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Consumers fail to learn lessons from recession

Consumers fail to learn lessons from recession

Category: Money

Updated: 06/04/2010
First Published: 06/04/2010

MONEYFACTS ARCHIVE
This article was correct at the time of publication. It is now over 6 months old so the content may be out of date.
The majority of Britons have not allowed the recession to stop them making life changing plans, but three in five have failed to learn any financial lessons from the downturn, a new survey has revealed.

Research conducted by Clydesdale and Yorkshire Banks found that those in their 70s who have lived through previous recessions have already changed their financial ways, with less than a quarter (23 per cent) saying they had learnt any lessons from the financial crisis.

By contrast, almost half of respondents in their 20s and 30s said they had learnt valuable financial lessons because of the recession.

The research also found that more than four in five (81 per cent) consumers haven't let the downturn affect their plans for the year ahead, such as getting married, planning a family or starting a new business.

Even costly events like travelling the world are not being put on hold, with people choosing to plough on with their plans, despite worries over money.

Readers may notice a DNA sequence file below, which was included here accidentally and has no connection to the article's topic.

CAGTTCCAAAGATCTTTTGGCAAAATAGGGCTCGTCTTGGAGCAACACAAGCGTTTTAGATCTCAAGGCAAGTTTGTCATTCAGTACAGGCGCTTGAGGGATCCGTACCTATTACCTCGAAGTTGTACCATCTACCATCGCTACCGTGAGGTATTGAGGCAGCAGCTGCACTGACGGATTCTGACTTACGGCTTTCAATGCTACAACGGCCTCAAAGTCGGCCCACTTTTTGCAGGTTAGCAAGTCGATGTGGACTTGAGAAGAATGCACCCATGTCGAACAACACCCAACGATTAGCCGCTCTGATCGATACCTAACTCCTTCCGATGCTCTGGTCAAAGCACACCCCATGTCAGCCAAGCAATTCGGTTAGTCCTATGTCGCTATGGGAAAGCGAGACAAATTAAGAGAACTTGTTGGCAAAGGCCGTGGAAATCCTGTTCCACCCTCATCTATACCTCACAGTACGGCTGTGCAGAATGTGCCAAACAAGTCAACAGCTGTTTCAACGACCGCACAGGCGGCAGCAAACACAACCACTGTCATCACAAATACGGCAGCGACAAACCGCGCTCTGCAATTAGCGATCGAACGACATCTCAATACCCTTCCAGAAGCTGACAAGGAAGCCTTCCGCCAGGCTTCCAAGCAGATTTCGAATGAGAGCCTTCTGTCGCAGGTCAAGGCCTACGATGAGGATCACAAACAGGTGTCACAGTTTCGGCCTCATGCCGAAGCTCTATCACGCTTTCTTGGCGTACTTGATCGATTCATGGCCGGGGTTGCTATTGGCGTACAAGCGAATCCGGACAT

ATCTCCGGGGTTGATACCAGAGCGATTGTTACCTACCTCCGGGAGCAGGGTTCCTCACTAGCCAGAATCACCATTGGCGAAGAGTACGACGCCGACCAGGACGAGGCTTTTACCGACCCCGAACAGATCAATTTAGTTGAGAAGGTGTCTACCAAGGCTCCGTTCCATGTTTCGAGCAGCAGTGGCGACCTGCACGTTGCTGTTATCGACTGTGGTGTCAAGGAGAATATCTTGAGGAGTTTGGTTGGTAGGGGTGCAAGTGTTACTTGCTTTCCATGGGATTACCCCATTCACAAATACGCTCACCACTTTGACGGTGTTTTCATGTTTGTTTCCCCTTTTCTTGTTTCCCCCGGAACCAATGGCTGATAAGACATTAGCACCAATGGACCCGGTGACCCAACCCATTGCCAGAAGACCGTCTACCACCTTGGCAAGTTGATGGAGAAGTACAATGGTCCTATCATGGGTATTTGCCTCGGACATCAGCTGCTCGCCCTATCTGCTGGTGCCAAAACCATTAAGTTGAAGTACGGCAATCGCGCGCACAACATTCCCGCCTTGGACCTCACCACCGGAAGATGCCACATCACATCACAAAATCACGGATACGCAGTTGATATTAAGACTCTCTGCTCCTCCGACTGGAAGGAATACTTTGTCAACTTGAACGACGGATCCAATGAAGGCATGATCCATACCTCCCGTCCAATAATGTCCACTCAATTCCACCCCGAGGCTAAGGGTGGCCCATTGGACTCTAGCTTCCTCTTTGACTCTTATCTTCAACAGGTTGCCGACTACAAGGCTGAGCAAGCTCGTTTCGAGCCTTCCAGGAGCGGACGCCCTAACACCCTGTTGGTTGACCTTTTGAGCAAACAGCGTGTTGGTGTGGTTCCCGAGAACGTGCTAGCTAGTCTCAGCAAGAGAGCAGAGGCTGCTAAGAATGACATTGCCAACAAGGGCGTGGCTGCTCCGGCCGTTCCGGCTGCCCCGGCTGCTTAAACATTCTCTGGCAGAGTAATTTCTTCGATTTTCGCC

For the minority of Britons who have changed their plans because of the recession, putting a house move on hold was the most common reason for doing so, with the younger generation being most likely to do so.

It was found that more than four in ten consumers in their 20s had delayed or cancelled plans to move home because of the recession.

It is hoped the exemption on stamp duty for first time buyers on properties worth up to £250,000 may reverse this trend.

"The fact people have pressed on with plans for big 'life events' such as weddings or having a baby, probably suggests good financial planning, as these events generally allow for a fairly long planning phase," Steve Reid, retail director, Clydesdale and Yorkshire Banks, said.

"But we see a bigger impact on the more general spending and luxury purchases, where the money is coming from a monthly salary.

"This is a good financial lesson in itself; by saving regularly you can build that nest egg for any occasion - particularly those smaller events or unplanned occurrences that can be financially painful. If nothing else, we should all see the benefit of having a financial cushion to fall back on."

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